The urge to work in a realist mode remains strong in contemporary cinema. Here in Hong Kong, perhaps our most famous 'neoreaslist' is Ann Hui. One of her most famous films is Boat People, about the people who fled Vietnam in 1979, some of whom ended up in Hong Kong. The film is 'neorealist' in intent and mood more than style.
More obviously neorealist in style, perhaps, is Hui's The Way We Are, a wonderful film which reveals some of the nature of life in one of Hong Kong's poorest districts, Tin Shui Wi. This comes closer to the neorealsit ideal in terms of creating a diegesis which is recognisably authentic and generally minimising the intrusion of the filmmaker herself. Read more here.
Another filmmaker who seems to be influenced by neorealism is Paul Greengrass. Probably best known for his involvement with the Bourne Identity franchise, he has also made very grity political dramas base don real events. Perhaps the best is Bloody Sunday, his dramatisation of the shooting of peace markchers by British soldiers in Ireland in 1971. Read more here.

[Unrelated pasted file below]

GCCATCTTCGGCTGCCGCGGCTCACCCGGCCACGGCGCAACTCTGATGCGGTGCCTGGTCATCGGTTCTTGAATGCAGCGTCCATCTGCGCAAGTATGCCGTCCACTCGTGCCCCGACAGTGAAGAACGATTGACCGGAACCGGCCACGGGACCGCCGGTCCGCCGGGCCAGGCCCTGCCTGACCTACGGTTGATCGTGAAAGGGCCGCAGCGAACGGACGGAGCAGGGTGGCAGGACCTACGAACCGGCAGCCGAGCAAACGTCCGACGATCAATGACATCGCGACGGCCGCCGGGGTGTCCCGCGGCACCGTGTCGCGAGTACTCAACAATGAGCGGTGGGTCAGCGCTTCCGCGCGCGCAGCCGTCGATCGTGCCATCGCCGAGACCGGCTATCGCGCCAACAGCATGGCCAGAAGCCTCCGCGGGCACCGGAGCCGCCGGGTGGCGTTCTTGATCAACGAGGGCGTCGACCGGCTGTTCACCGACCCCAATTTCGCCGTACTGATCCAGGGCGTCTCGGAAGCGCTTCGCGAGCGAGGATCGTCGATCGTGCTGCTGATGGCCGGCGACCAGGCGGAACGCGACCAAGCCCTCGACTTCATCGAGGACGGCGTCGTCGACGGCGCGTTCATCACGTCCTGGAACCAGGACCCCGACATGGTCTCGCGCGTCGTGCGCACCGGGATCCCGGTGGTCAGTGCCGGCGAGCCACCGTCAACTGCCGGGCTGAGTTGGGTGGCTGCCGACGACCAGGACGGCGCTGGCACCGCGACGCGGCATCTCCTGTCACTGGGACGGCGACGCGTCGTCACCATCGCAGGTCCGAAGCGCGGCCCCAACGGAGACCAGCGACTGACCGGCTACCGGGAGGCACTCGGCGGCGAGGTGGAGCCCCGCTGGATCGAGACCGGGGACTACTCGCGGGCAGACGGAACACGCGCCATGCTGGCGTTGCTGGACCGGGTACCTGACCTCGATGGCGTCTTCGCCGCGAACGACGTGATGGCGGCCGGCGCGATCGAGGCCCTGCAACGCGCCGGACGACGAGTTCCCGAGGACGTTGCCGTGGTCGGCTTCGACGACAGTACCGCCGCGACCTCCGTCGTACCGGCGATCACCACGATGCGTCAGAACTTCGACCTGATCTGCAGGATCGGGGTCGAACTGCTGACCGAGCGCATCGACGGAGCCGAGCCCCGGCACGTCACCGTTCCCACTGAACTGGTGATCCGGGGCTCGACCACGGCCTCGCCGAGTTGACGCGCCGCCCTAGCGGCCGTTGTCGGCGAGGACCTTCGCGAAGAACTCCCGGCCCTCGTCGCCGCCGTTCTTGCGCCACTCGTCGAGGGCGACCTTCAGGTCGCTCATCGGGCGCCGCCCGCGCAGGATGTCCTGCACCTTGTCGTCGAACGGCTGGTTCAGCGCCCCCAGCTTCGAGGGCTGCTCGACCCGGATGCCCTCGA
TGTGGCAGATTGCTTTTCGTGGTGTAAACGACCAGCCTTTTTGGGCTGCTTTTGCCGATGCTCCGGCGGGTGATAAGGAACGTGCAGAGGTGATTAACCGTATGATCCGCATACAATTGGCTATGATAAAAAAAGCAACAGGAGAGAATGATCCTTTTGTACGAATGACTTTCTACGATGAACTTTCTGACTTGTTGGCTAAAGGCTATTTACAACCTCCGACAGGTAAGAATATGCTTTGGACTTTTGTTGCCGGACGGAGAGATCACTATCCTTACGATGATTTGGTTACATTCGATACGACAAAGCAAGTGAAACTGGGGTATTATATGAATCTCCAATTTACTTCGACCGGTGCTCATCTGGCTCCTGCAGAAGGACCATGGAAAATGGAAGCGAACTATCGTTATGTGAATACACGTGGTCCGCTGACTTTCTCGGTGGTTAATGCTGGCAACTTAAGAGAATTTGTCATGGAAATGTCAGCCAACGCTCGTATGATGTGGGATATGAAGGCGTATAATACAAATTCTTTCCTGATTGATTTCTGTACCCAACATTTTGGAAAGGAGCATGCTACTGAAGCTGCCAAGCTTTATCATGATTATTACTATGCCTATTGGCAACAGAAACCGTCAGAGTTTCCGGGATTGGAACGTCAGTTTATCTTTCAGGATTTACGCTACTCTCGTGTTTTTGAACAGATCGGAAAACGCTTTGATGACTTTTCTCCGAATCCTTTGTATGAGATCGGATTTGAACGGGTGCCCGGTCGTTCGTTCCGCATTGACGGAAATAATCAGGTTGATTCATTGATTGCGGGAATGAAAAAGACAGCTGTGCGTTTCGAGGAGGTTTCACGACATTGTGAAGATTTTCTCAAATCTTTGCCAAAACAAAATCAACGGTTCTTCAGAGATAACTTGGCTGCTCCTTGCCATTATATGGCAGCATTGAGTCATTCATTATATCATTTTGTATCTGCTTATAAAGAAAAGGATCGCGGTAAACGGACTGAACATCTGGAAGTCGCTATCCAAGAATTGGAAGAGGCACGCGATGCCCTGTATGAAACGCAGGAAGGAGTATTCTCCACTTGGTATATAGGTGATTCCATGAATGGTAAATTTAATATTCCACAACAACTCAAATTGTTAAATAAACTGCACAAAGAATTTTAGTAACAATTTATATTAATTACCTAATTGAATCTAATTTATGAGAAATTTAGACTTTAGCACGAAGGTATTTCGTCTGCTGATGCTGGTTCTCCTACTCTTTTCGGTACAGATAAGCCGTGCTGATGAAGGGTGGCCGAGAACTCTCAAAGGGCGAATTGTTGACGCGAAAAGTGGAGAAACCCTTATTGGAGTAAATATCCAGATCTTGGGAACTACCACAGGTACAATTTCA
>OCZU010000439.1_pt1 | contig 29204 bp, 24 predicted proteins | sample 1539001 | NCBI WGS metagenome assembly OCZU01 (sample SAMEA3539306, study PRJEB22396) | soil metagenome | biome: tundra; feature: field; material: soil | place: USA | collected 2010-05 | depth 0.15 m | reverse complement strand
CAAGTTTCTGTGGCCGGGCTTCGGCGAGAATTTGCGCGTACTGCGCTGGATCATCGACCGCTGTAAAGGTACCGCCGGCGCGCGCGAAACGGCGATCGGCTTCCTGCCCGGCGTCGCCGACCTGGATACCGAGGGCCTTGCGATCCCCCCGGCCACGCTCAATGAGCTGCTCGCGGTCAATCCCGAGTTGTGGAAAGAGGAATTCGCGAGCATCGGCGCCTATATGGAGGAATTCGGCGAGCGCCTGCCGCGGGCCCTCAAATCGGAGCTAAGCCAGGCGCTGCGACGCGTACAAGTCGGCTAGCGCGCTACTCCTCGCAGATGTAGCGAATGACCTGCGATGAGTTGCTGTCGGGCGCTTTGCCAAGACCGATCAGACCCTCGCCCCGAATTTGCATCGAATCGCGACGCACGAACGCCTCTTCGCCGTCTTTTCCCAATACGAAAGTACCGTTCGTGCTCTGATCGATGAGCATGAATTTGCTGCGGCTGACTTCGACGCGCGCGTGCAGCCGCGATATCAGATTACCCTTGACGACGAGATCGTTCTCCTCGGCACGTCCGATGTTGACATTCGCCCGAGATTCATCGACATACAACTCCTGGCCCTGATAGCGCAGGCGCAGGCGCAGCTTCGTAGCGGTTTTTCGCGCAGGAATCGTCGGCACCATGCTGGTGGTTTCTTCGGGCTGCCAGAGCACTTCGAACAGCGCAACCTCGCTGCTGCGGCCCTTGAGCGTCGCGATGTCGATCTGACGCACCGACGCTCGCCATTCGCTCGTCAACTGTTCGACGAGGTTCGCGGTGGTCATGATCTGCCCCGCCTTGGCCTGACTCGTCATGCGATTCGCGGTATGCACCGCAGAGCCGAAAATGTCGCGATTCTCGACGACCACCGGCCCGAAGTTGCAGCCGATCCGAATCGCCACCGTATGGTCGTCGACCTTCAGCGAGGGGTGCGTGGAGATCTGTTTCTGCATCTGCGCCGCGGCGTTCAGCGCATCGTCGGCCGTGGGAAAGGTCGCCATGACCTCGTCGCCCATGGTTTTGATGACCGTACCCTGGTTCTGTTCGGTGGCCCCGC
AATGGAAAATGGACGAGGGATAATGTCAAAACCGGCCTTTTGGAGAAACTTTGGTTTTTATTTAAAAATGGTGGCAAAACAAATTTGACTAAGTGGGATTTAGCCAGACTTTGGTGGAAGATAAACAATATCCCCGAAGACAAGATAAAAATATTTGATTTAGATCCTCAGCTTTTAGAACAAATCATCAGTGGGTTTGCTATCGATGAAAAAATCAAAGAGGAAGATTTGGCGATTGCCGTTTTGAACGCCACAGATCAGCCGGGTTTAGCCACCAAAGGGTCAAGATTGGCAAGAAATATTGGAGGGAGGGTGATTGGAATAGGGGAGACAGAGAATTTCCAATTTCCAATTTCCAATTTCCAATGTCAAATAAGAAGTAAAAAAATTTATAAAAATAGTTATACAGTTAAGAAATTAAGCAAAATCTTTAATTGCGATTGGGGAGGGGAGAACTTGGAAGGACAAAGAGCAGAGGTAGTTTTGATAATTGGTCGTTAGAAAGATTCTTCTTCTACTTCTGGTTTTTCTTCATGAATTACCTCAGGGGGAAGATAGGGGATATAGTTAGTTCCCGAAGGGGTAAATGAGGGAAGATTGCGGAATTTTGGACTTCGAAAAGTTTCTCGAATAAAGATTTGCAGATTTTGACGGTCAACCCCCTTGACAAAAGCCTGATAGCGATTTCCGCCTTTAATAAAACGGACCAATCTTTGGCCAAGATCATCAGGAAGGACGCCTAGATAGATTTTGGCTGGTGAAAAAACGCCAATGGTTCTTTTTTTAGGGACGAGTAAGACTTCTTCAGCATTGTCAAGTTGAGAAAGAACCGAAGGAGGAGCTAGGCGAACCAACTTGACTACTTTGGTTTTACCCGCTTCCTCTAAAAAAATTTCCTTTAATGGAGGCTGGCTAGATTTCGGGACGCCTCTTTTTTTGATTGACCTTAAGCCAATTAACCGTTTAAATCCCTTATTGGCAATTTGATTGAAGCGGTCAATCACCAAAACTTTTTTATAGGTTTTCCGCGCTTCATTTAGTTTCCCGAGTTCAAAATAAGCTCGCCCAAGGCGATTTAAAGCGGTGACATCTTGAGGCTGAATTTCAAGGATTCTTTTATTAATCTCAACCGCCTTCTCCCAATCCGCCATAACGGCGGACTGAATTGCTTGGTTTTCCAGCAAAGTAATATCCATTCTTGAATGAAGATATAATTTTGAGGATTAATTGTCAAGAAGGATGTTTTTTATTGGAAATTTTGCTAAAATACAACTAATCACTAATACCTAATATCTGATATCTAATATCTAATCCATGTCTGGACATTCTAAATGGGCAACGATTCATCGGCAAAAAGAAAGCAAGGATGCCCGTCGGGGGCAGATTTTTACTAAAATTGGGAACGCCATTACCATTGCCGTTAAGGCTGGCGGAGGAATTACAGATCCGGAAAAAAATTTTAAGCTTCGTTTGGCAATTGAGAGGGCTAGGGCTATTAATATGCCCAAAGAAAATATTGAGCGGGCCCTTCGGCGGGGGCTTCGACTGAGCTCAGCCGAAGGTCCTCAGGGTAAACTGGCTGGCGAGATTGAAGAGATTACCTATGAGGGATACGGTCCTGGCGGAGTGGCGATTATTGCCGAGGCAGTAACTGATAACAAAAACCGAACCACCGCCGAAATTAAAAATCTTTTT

One of the more famous neorealist-style films of recent years is Laurent Cantet's The Class. This is closer to the original neorealist ideal as expressed by Zavattini in Some Ideas on the Cinema; we see the democratic impulse in the unknown actors, the narrative which turns on small, seemingly unimportant details and so on. This is, perhaps, the best place to start.
A number of our students regard film not as a way to entertain and distract an audience from their lives, but as an opportunity to confront them more closely with the realisties of life, often focusing very closely on their own communities. This film, for example, makes some powerful points about work and family culture in Hong Kong, and while it does not particularly follow the tenets of Neorealism in terms of aesthetic, the spirit is certainly there.
Some Ideas on the Cinema - Cesare Zavattini. If you only read one thing, make it this.
KGV Reflections on Song of the Exile (also Ann Hui)